SNPs in Sites for DNA Methylation, Transcription Factor Binding, and miRNA Targets Leading to Allele-Specific Gene Expression and Contributing to Complex Disease Risk: A Systematic Review

Manik Vohra, Anu Radha Sharma, Navya Prabhu B, Padmalatha S. Rai

Research output: Contribution to journalReview articlepeer-review

Abstract

Introduction: The complex genetic diversity among human populations results from an assortment of factors acting at various sequential levels, including mutations, population migrations, genetic drift, and selection. Although there are a plethora of DNA sequence variations identified through genome-wide association studies (GWAS), the challenge remains to explain the mechanisms underlying interindividual phenotypic disparity accounting for disease susceptibility. Single nucleotide polymorphisms (SNPs) present in the sites for DNA methylation, transcription factor (TF) binding, or miRNA targets can alter the gene expression. The systematic review aimed to evaluate the complex crosstalk among SNPs, miRNAs, DNA methylation, and TFs for complex multifactorial disease risk. Methods: PubMed and Scopus databases were used from inception until May 15, 2019. Initially, screening of articles involved studies assessing the interaction of SNPs with TFs, DNA methylation, or miRNAs resulting in allele-specific gene expression in complex multifactorial diseases. We also included the studies which provided experimental validation of the interaction of SNPs with each of these factors. The results from various studies on multifactorial diseases were assessed. Results: A total of 11 articles for SNPs interacting with DNA methylation, 30 articles for SNPs interacting with TFs, and 11 articles for SNPs in miRNA binding sites were selected. The interactions of SNPs with epigenetic factors were found to be implicated in different types of cancers, autoimmune diseases, cardiovascular diseases, diabetes, and asthma. Conclusion: The systematic review provides evidence for the interplay between genetic and epigenetic risk factors through allele-specific gene expression in various complex multifactorial diseases.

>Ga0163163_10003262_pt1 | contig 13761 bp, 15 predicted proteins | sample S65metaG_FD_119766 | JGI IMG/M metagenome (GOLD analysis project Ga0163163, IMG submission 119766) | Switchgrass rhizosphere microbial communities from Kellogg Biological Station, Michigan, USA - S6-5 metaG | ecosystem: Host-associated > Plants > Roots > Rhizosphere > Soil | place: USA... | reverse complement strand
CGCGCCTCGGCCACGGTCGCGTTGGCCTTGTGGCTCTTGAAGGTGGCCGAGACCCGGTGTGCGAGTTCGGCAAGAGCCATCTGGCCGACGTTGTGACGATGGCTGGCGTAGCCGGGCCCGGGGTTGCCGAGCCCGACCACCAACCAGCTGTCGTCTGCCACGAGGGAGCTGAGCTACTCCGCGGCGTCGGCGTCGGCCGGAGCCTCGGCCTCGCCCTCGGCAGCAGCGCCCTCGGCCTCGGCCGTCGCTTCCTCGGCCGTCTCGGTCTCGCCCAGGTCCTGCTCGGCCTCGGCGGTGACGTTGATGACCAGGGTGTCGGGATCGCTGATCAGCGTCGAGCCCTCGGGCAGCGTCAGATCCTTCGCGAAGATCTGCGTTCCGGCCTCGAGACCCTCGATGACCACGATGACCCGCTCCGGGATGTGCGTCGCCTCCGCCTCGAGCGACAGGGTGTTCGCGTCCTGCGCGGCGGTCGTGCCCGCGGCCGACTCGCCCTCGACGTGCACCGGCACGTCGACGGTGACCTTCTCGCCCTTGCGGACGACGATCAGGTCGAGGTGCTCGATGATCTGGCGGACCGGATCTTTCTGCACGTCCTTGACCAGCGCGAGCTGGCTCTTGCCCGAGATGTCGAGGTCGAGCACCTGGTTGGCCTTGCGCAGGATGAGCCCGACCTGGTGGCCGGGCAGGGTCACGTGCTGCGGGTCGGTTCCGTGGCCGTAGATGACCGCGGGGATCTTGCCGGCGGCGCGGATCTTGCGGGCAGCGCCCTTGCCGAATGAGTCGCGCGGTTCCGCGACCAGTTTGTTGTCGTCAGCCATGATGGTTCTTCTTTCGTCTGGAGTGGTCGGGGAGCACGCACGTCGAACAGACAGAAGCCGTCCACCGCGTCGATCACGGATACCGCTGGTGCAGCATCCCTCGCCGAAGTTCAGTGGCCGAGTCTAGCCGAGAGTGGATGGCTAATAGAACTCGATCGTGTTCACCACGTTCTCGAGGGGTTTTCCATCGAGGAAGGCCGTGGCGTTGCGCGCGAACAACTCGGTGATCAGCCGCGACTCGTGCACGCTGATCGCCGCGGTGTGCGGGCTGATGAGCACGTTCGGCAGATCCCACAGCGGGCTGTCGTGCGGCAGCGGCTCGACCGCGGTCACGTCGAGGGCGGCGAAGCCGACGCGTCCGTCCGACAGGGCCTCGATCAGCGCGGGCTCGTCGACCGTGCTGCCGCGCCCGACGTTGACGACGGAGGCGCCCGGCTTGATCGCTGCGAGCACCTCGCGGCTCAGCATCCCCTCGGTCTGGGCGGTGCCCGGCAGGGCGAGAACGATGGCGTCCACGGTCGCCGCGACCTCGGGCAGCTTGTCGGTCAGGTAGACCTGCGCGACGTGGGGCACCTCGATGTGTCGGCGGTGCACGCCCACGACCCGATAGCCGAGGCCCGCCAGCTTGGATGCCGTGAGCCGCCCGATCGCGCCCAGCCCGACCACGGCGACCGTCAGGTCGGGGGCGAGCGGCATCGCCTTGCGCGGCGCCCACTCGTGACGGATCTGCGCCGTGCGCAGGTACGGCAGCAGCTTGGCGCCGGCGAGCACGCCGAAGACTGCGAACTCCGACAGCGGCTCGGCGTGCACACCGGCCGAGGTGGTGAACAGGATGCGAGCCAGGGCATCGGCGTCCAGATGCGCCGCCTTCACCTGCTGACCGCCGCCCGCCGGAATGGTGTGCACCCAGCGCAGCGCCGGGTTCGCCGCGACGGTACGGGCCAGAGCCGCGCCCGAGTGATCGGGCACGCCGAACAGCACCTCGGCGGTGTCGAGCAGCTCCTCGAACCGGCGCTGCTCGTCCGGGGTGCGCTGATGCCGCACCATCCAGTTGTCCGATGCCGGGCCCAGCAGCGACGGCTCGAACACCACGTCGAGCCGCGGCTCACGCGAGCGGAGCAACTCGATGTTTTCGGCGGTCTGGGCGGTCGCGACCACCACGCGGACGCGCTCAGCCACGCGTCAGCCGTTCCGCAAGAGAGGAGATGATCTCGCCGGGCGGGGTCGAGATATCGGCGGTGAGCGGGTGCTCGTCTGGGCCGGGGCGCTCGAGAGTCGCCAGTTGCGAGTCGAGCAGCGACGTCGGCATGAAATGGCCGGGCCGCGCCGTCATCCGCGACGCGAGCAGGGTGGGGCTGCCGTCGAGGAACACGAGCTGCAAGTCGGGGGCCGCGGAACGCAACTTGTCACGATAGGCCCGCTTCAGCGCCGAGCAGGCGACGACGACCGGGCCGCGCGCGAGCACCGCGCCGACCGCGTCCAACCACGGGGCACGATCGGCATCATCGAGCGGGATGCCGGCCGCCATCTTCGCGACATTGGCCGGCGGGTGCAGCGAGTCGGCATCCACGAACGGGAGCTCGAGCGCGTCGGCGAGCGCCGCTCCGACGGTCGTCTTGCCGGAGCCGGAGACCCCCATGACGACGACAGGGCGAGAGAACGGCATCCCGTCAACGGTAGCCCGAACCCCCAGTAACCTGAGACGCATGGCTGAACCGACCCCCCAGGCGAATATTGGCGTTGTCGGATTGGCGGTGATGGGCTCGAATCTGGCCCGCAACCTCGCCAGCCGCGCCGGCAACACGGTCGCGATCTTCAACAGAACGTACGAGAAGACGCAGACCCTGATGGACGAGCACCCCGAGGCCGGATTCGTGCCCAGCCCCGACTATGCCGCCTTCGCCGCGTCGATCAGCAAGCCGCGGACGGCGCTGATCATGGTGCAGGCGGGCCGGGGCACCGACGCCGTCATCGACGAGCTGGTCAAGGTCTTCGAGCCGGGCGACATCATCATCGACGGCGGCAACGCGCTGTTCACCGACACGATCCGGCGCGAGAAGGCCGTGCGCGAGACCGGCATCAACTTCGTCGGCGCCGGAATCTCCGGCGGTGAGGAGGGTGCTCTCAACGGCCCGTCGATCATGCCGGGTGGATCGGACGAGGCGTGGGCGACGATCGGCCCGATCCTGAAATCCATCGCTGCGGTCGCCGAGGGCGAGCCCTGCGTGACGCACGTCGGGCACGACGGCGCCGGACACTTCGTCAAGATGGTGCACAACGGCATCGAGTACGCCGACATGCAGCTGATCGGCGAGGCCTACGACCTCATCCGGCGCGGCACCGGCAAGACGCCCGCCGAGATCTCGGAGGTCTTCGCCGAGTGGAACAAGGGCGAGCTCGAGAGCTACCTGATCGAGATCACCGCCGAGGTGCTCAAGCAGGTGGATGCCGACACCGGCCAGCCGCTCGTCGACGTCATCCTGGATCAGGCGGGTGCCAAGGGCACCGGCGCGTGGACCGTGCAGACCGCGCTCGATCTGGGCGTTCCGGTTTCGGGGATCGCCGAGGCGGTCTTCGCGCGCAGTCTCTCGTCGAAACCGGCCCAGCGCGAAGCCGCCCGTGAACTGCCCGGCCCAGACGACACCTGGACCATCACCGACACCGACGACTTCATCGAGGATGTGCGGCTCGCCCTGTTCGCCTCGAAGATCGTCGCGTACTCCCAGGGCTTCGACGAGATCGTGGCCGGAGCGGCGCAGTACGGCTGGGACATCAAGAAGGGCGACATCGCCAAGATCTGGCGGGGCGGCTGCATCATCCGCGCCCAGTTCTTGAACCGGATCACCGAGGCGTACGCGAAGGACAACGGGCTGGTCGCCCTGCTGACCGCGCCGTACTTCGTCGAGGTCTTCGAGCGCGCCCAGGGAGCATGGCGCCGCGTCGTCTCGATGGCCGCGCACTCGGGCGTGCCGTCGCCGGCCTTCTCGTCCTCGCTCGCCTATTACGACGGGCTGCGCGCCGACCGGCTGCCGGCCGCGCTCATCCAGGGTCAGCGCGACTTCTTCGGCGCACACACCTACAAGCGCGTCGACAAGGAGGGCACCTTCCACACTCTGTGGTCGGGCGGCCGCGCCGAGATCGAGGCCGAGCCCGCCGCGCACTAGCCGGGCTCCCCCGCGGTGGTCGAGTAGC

Original languageEnglish
JournalPublic Health Genomics
DOIs
Publication statusAccepted/In press - 2020

All Science Journal Classification (ASJC) codes

  • Public Health, Environmental and Occupational Health
  • Genetics(clinical)

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